Intrinsic Insight

The naughty little one: tablet is TV’s new best friend?

A recent announcement that almost 75% of UK viewers now prefer to watch TV accompanied by a second screen sent ripples of panic across the already competition-aware community of traditional broadcasters. Before we jump to the conclusion that the days of terrestrial networks’ supreme rule are counted, there’s one fact to take on board: tablet use drives greater TV watching, bringing it to the audiences that for some reason aren’t excited about the larger screens.

Researchers in the US asked 18-49 year olds who use their pads to watch online TV programs – a key TV demographic – whether tablet adoption affected their regular TV viewing. The results were surprising to many: 39% reported an increase, with only 15% saying they are now watching less TV. Even among 50+ users, the net impact is close to zero, according to a study by TDG (The Diffusion Group).

Sounds like good news for the established players: the highly-desired and increasingly hard-to-reach age group are not running away just yet, with so much competition on the tablet market resulting in prices going down and choice multiplying every day. No doubt people will keep buying tablets – arguably the favourite consumer innovation in years. How do TV broadcasters jump on the bandwagon and hold on to a dedicated audience?

There are three things to consider here: new technology, app sidekicks and customer engagement. If these are handled appropriately, chances are the revenues will stay – generated by online video advertising, pay-per-view content and streaming subscriptions.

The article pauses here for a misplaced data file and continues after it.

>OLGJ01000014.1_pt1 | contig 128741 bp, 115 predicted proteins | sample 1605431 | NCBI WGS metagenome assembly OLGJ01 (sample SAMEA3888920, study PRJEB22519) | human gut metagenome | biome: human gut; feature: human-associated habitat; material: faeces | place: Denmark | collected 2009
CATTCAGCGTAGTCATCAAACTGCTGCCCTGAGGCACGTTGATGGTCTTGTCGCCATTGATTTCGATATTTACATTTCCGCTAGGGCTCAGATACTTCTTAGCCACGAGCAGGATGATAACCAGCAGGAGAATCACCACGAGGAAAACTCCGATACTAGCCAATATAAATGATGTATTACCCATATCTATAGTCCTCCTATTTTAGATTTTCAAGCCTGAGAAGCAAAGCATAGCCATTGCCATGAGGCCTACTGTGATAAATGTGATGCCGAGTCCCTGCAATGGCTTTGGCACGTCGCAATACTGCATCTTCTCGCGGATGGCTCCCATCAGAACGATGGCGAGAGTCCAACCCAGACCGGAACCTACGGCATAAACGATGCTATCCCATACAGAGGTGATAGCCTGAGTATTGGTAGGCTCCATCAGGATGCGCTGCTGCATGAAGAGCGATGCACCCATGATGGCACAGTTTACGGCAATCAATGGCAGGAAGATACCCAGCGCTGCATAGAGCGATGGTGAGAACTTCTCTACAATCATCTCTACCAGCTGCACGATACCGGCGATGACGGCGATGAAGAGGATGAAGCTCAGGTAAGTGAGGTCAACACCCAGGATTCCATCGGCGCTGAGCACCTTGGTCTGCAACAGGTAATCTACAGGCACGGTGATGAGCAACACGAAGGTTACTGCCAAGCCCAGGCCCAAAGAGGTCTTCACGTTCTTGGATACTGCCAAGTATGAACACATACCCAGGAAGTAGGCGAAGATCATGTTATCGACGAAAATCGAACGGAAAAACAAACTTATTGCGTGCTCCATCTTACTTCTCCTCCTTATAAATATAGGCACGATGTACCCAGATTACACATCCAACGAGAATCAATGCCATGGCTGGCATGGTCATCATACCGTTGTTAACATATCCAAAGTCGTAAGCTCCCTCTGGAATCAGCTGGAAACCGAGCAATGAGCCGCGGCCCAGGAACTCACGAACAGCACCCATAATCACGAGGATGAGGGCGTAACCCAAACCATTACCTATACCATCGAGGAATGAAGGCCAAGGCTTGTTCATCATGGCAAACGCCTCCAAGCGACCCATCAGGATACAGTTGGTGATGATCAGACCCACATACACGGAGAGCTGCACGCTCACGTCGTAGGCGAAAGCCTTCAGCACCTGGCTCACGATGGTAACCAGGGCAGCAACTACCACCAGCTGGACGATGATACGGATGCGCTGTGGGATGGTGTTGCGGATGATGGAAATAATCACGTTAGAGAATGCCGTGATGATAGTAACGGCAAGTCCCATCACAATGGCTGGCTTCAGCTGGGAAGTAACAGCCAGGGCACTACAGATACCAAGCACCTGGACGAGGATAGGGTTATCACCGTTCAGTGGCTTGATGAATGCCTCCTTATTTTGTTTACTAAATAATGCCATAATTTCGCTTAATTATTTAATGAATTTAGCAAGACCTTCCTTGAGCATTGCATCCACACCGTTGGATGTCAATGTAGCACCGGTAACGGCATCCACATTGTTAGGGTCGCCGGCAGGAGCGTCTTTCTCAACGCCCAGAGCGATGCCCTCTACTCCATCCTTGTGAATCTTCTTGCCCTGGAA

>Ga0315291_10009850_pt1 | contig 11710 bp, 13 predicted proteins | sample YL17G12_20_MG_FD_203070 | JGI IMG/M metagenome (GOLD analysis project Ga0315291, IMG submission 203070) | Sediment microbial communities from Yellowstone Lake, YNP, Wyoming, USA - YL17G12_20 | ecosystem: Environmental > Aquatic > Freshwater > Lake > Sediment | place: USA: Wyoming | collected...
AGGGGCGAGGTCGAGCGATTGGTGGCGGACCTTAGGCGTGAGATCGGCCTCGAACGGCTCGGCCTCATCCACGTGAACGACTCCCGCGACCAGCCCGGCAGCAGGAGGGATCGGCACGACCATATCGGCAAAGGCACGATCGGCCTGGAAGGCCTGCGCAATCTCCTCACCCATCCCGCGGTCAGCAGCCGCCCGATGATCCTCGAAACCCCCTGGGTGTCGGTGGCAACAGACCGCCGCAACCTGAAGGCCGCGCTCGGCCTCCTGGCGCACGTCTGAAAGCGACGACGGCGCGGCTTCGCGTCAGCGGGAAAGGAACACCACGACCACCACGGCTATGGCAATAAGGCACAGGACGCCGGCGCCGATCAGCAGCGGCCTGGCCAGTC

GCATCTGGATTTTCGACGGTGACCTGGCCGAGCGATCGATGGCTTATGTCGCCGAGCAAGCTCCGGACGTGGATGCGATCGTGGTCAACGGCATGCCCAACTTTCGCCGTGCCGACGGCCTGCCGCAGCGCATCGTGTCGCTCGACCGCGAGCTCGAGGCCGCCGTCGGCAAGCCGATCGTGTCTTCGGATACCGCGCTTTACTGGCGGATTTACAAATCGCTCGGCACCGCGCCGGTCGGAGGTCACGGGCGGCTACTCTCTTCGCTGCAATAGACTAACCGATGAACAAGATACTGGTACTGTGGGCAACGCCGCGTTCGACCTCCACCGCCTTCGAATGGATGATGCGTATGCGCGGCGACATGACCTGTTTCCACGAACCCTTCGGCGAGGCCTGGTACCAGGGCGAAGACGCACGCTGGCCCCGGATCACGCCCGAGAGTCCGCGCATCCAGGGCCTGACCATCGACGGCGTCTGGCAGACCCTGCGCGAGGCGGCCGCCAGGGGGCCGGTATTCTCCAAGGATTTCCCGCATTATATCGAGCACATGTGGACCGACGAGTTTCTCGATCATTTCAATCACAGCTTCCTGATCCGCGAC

With video on demand applications promptly developed and marketed by all major stakeholders in the British TV broadcasting industry, it’s time to adopt yet another promising technology made prominent by the 2012 Olympics’ streaming – TV Everywhere, a solution allowing to watch TV on multiple devices.

Asked a year ago, nearly 30% of British broadband households said they want a TV Everywhere solution. Many are still waiting to be served.

It wasn’t a perfect act: the American broadcaster NBC made many viewers unhappy by restricting the live streaming service to cable-subscribers only, no way to tune in and pay for it, thank you. Yet participating households generated 88 million authenticated streams, the most ever recorded for live TV channel streaming associated with the TV Everywhere movement. 30% of these streams came from smartphones and tablets, and the numbers are sure to grow.

The UK broadcasters are starting to pick up the trend: Channel 4 is the first terrestrial network to be added to Sky Go, the TV Everywhere service offered by the satellite Pay TV operator and used by more than 2.7 million of its customers.

Another approach eagerly adopted by smaller companies is launching second-screen applications to match primary TV viewing. Again, there are ways to use the technology to strengthen ties with the audience. Social media discussions, creative ways to predict and explore developments of a show or series, special merchandise offers can all help viewers sit through the advertising and keep them watching along, maintaining their interest in the programming. It is easy to get assistance, too: app creation platforms aid broadcasters in building companion apps.

Social networks deserve a special mention. Many a word was said and written on the importance of engaging customers within the environment they feel most comfortable about. Phone calls are annoying, billboards are the easiest thing to ignore. What if the brand’s Facebook or Twitter becomes one of your favourite conversation partners? I admit I was sceptical, thinking nothing could rival the content you directly relate to. After I “liked” a certain gym chain, my perceptions changed: the knowledge they share gets me thinking and wondering, and I see a great deal of interaction happening on their page, too.

The TV industry is an established frontier fighter for innovation, adapting new technology as it comes along – the UK transition from analogue to digital viewing is a fine example. Uncertainty has been there forever, unnerving the unfit and creating opportunities for the brave.